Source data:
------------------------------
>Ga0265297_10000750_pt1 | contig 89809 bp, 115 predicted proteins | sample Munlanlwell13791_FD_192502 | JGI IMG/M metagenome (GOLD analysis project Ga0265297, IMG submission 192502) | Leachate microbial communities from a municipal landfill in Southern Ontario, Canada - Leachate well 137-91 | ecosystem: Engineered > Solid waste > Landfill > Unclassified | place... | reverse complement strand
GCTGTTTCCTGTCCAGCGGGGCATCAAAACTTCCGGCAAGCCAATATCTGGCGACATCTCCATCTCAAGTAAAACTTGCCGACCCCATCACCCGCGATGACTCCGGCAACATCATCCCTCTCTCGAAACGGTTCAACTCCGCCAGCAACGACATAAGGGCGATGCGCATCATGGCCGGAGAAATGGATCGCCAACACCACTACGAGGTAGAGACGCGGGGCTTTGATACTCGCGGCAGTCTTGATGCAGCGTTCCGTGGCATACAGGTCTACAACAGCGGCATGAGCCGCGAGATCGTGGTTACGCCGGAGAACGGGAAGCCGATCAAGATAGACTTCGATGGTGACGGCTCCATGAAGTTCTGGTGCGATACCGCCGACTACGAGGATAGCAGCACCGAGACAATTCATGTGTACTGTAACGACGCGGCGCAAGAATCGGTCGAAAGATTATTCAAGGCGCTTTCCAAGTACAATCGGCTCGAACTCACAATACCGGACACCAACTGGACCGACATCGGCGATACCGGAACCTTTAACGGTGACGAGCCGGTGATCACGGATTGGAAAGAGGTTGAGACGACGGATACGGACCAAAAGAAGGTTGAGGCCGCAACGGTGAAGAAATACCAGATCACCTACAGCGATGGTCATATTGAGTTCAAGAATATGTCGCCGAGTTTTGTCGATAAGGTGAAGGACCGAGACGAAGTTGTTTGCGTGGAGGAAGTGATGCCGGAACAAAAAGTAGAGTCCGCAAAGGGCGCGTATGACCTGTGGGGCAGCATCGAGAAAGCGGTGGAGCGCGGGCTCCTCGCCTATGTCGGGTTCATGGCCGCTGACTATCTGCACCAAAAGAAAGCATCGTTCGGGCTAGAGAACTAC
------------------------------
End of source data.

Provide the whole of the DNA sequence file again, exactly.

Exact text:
>Ga0265297_10000750_pt1 | contig 89809 bp, 115 predicted proteins | sample Munlanlwell13791_FD_192502 | JGI IMG/M metagenome (GOLD analysis project Ga0265297, IMG submission 192502) | Leachate microbial communities from a municipal landfill in Southern Ontario, Canada - Leachate well 137-91 | ecosystem: Engineered > Solid waste > Landfill > Unclassified | place... | reverse complement strand
GCTGTTTCCTGTCCAGCGGGGCATCAAAACTTCCGGCAAGCCAATATCTGGCGACATCTCCATCTCAAGTAAAACTTGCCGACCCCATCACCCGCGATGACTCCGGCAACATCATCCCTCTCTCGAAACGGTTCAACTCCGCCAGCAACGACATAAGGGCGATGCGCATCATGGCCGGAGAAATGGATCGCCAACACCACTACGAGGTAGAGACGCGGGGCTTTGATACTCGCGGCAGTCTTGATGCAGCGTTCCGTGGCATACAGGTCTACAACAGCGGCATGAGCCGCGAGATCGTGGTTACGCCGGAGAACGGGAAGCCGATCAAGATAGACTTCGATGGTGACGGCTCCATGAAGTTCTGGTGCGATACCGCCGACTACGAGGATAGCAGCACCGAGACAATTCATGTGTACTGTAACGACGCGGCGCAAGAATCGGTCGAAAGATTATTCAAGGCGCTTTCCAAGTACAATCGGCTCGAACTCACAATACCGGACACCAACTGGACCGACATCGGCGATACCGGAACCTTTAACGGTGACGAGCCGGTGATCACGGATTGGAAAGAGGTTGAGACGACGGATACGGACCAAAAGAAGGTTGAGGCCGCAACGGTGAAGAAATACCAGATCACCTACAGCGATGGTCATATTGAGTTCAAGAATATGTCGCCGAGTTTTGTCGATAAGGTGAAGGACCGAGACGAAGTTGTTTGCGTGGAGGAAGTGATGCCGGAACAAAAAGTAGAGTCCGCAAAGGGCGCGTATGACCTGTGGGGCAGCATCGAGAAAGCGGTGGAGCGCGGGCTCCTCGCCTATGTCGGGTTCATGGCCGCTGACTATCTGCACCAAAAGAAAGCATCGTTCGGGCTAGAGAACTAC